Storck said, “The retail world is different, because some ways, the retail world hasn’t changed. We still have the brick and mortar as well as Amazon, so there are parts that will stay the same. But I think in three years, we are we are going to be fully redeveloped and we are going to be moving at a very fast pace. [The Forum] is going to be hosting 200-plus events a year and we are going to have opened quite a few new retailers. In five and 10 years, we’ll still continue that course. Because everything is cyclical and we go through changes, we have to adapt as well.”

Pugh added, “The legal industry is the dinosaur of all industries. If the legal world has adopted something, it’s been adopted across the board. I think that law firms’ sizes are going to shrink. I think that office space is going to shrink, and I think more and more attorneys and more and more businesses are going to go paperless. …I think that more and more are going to start incorporating the use of [artificial intelligence] in their in their work, where typically you would have a new associate coming out of law school doing research eight hours a day. You now have a computer program that does it for you.”

Winston noted, “Nowadays, with an age of social media, [job seekers] are able to see so many other options more easily, and people are able to tailor it to make it more marketable. That’s not always what you see in the construction industry. …You could start off learning mechanical, HVAC work, plumbing or electrical and branch off into a completely different sector of that same industry, or branch off more into real estate, because it really is part of the same pie at the end of the day.”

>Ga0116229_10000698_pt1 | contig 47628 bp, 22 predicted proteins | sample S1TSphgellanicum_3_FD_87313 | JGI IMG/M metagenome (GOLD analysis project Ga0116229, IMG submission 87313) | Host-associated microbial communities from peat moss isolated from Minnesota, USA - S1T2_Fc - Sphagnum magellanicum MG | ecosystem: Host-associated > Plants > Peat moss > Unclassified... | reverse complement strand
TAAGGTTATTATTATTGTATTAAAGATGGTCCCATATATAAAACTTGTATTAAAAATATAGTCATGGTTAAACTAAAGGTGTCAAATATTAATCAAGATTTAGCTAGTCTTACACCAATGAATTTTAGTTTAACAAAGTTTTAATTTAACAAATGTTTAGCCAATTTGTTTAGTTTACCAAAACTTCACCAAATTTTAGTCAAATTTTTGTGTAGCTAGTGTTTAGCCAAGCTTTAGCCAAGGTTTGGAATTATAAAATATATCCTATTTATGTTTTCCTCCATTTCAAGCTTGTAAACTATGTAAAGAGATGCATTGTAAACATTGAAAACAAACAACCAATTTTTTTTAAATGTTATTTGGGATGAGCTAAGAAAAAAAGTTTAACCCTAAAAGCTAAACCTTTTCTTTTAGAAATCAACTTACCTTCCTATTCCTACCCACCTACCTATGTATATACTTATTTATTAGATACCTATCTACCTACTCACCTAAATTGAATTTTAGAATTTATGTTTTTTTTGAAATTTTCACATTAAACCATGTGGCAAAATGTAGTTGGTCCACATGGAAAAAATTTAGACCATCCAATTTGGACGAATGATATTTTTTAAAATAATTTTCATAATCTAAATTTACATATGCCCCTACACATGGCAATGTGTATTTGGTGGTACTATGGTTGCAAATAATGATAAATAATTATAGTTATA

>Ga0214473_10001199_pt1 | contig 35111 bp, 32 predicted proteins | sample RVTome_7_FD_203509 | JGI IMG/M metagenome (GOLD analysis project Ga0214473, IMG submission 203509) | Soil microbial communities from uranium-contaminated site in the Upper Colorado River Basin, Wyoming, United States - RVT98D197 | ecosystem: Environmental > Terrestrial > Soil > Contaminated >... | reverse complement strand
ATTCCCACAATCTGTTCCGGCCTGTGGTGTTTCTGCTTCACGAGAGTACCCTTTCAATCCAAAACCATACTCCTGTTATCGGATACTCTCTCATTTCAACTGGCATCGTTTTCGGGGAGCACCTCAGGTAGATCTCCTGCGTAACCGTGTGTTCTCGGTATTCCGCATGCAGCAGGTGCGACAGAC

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Community

UPCCA Extends Deadline For Annual Scholarship

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UPCCA Scholarship

The United Peachtree Corners Civic Association is back this year with its annual Community Service Scholarship. After the COVID-19 pandemic forced the organization to make changes in the process, the organization is back to the original award of $1,000 each for two high school seniors who reside in Peachtree Corners and have made the commitment to volunteer outside of school hours during their high school years. 

“Every year, the committee weighs several factors, community service, extracurricular activities and things like that,” said UPPCA President Matt Lombardi. “We’re looking for students who personify our community values.”

Last year’s winner used the scholarship money to purchase a 3D printer and made mask clips that helped secure masks that had to be worn during the nationwide mask mandate, said Lombari adding that it’s that kind of selfless act that makes the awardee stand out.

“And it doesn’t matter what kind of secondary education they’re pursuing,” said Lombardi. “It can be a four-year university, a vocational school or whatever works for the recipient.”

The deadline this year has been extended to May 31 to give students an opportunity to “get back to normal.”

Last year UPCCA awarded three $1,000 scholarships and has toyed with the idea of increasing the amount.

“But we don’t want to be competitive with other non-profits in the area,” said Lombardi.

While the pandemic made it necessary for the award presentation to be held outdoors, this year it will be a Peachtree Corners Baptist Church.

Any high school senior who resides in the 30092 ZIP code is eligible to apply, regardless of where they attend school.

Scholarship application process:

• Complete the Online Scholarship Application. The online application includes areas to upload your documentation for the essay and service activities. 

• Write and/or video a 300-word essay about community service work that had the greatest influence and why. 

• Include a listing of all community service activities participated in while in high school.

The winners will be chosen strictly on their participation in community service.

For more information: In order to qualify for one of the two UPCCA scholarship, you must live within Peachtree Corners and/or be a member of the UPCCA. Click here for information on becoming a member of UPCCA  or contact UPCCA President Matt Lombardi at 770-548-2989.